The high school portion of the Standards for Mathematical Content specifies the mathematics all students should study for college and career readiness. These standards do not mandate the sequence of high school courses. However, the organization of high school courses is a critical component to implementation of the standards. To that end, sample high school pathways for mathematics – in both a traditional course sequence (Algebra I, Geometry, and Algebra II) as well as an integrated course sequence (Mathematics 1, Mathematics 2, Mathematics 3) – will be made available shortly after the release of the final Common Core State Standards. It is expected that additional model pathways based on these standards will become available as well.

The standards themselves do not dictate curriculum, pedagogy, or delivery of content. In particular, states may handle the transition to high school in different ways. For example, many students in the U.S. today take Algebra I in the 8th grade, and in some states this is a requirement. The K-7 standards contain the prerequisites to prepare students for Algebra I by 8th grade, and the standards are designed to permit states to continue existing policies concerning Algebra I in 8th grade.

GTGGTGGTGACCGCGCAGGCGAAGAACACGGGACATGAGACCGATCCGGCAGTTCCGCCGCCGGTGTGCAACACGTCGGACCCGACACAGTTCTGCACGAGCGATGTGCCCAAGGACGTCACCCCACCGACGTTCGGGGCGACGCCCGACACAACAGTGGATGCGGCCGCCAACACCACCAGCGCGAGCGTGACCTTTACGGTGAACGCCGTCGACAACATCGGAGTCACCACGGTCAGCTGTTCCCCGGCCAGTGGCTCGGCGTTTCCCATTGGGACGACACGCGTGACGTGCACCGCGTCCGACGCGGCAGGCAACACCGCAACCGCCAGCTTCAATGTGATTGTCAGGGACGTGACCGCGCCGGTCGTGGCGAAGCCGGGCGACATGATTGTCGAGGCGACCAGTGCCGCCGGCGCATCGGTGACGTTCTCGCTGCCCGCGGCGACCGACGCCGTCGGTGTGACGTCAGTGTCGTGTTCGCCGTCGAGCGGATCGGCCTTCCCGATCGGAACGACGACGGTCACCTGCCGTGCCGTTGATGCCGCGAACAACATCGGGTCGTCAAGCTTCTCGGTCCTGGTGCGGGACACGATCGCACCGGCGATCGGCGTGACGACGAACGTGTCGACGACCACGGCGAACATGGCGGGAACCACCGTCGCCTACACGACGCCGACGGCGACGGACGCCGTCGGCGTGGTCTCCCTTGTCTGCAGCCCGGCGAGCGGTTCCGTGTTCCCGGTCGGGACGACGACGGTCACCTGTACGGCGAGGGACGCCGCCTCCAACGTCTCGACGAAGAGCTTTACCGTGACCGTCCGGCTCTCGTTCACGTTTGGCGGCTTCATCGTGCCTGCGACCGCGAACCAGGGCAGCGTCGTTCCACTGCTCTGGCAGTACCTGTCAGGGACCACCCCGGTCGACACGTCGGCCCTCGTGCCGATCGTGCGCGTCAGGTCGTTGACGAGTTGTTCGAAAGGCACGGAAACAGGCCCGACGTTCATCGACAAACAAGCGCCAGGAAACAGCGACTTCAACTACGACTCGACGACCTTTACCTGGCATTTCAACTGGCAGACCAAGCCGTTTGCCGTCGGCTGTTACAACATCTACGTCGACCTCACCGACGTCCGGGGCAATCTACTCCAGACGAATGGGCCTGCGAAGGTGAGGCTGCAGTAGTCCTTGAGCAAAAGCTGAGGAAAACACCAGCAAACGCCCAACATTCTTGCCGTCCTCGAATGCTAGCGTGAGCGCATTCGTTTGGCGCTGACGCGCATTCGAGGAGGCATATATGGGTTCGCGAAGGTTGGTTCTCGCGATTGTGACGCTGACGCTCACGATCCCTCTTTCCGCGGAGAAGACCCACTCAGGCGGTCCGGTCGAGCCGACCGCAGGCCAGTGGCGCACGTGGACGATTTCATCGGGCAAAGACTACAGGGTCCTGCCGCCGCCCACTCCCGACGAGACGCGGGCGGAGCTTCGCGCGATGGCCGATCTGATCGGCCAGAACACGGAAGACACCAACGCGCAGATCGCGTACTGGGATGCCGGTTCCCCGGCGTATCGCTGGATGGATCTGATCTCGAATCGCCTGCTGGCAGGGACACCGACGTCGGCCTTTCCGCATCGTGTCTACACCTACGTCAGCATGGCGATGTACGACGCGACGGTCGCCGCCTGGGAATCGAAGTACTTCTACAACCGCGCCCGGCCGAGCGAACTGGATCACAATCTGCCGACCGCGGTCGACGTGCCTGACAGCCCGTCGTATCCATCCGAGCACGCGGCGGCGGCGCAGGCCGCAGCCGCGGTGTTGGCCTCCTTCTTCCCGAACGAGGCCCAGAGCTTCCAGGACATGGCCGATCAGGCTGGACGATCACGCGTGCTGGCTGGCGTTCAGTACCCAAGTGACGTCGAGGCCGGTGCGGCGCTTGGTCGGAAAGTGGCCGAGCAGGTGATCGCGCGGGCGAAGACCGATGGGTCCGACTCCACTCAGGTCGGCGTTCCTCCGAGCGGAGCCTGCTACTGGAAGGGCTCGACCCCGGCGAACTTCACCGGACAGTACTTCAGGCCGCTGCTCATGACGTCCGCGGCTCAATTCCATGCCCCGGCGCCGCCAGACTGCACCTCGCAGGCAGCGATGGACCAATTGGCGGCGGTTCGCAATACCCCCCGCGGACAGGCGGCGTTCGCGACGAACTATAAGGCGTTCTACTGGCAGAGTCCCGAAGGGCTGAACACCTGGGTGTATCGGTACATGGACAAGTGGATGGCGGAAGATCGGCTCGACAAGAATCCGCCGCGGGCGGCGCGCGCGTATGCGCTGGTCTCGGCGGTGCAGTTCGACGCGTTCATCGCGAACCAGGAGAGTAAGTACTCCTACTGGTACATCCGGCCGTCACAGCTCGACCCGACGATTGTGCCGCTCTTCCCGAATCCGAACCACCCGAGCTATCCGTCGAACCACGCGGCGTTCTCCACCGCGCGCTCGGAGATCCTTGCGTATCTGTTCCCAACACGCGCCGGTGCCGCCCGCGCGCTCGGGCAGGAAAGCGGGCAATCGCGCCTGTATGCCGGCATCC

A second major transition is the transition from high school to post-secondary education for college and careers. The evidence concerning college and career readiness shows clearly that the knowledge, skills, and practices important for readiness include a great deal of mathematics prior to the boundary defined by (+) symbols in these standards. Indeed, some of the highest priority content for college and career readiness comes from Grades 6-8. This body of material includes powerfully useful proficiencies such as applying ratio reasoning in real-world and mathematical problems, computing fluently with positive and negative fractions and decimals, and solving real-world and mathematical problems involving angle measure, area, surface area, and volume. Because important standards for college and career readiness are distributed across grades and courses, systems for evaluating college and career readiness should reach as far back in the standards as Grades 6-8. It is important to note as well that cut scores or other information generated by assessment systems for college and career readiness should be developed in collaboration with representatives from higher education and workforce development programs, and should be validated by subsequent performance of students in college and the workforce.